Her connections are evident through the lessons she provides via her lens as a current practitioner who is serving students as they navigate their progression as digital citizens. Her approach (and the overall presentation of the book) is framed in a way that provides the opportunity for immediate implementation, and is extremely successful in identifying barriers, with solutions for accelerating the integration of digital citizenship.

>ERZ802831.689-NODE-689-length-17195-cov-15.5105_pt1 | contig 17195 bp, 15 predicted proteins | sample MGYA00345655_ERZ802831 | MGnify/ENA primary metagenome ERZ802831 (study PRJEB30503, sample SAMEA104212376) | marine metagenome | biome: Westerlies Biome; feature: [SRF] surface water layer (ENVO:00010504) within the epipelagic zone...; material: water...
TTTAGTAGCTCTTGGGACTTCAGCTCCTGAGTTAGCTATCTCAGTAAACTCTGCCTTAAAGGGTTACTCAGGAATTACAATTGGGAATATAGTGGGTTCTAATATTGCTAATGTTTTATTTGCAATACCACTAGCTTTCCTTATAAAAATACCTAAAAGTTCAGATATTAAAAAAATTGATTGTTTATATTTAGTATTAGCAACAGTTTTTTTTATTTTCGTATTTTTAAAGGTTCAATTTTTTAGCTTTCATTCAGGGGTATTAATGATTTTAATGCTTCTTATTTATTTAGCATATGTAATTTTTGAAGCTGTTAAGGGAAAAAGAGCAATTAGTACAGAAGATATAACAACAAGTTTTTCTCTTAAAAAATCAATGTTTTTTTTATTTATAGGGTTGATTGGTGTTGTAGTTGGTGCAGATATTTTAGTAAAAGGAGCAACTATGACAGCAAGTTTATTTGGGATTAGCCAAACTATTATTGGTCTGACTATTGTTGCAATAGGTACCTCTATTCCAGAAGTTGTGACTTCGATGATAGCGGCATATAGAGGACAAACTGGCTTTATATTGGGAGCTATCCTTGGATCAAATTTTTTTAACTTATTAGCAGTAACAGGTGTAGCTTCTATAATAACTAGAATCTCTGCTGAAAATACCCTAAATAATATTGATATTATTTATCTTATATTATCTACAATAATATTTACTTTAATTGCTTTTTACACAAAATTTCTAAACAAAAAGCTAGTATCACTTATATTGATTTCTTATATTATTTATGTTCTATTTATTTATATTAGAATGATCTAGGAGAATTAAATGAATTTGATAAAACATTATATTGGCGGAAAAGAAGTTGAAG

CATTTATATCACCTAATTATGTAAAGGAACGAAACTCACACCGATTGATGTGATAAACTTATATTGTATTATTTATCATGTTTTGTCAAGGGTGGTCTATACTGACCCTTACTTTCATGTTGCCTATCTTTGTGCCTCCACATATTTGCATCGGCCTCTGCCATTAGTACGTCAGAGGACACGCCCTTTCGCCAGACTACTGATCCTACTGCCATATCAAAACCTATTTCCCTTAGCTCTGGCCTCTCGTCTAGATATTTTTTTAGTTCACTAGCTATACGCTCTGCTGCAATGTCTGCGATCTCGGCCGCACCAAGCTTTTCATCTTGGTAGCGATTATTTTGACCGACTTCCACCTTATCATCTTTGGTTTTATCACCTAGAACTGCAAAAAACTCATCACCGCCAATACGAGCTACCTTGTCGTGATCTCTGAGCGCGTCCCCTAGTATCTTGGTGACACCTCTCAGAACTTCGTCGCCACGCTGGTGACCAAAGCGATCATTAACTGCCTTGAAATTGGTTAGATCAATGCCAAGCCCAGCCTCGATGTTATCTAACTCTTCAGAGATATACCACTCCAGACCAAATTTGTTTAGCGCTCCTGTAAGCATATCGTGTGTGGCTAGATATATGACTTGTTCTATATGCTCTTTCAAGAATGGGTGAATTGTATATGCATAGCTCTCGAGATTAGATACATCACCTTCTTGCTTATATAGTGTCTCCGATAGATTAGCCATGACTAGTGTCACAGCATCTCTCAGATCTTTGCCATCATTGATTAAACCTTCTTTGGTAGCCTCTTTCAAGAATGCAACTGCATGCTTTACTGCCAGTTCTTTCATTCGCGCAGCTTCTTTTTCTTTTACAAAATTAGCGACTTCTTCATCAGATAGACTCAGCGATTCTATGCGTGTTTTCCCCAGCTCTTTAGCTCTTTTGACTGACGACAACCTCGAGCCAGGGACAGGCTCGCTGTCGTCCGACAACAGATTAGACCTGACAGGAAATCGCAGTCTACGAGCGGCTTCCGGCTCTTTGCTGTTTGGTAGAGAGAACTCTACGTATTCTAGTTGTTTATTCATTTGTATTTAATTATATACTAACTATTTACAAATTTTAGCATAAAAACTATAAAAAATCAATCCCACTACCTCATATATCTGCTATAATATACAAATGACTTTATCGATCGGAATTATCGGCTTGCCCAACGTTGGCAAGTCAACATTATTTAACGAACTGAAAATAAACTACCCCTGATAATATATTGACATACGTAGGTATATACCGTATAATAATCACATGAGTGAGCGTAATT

Each chapter is extremely user-centered with a consistent flow throughout the 6 chapters, enhanced by a logical progression that scaffolds the lessons provided. As outlined in the chapter index, Mattson does an excellent job of supporting the assessment of readiness through a student survey (all questions provided) in the areas of access, activity and skill. This personalized beginning reinforces a theme of differentiated starting points and uniqueness within each environment, while still being anchored to a common goal of supporting the growth of the whole. The exciting aspect of this foundation lies in capturing relevance for each and every student (and teacher, if they have hesitation based on new territory), regardless of where they currently reside on the digital citizenship continuum.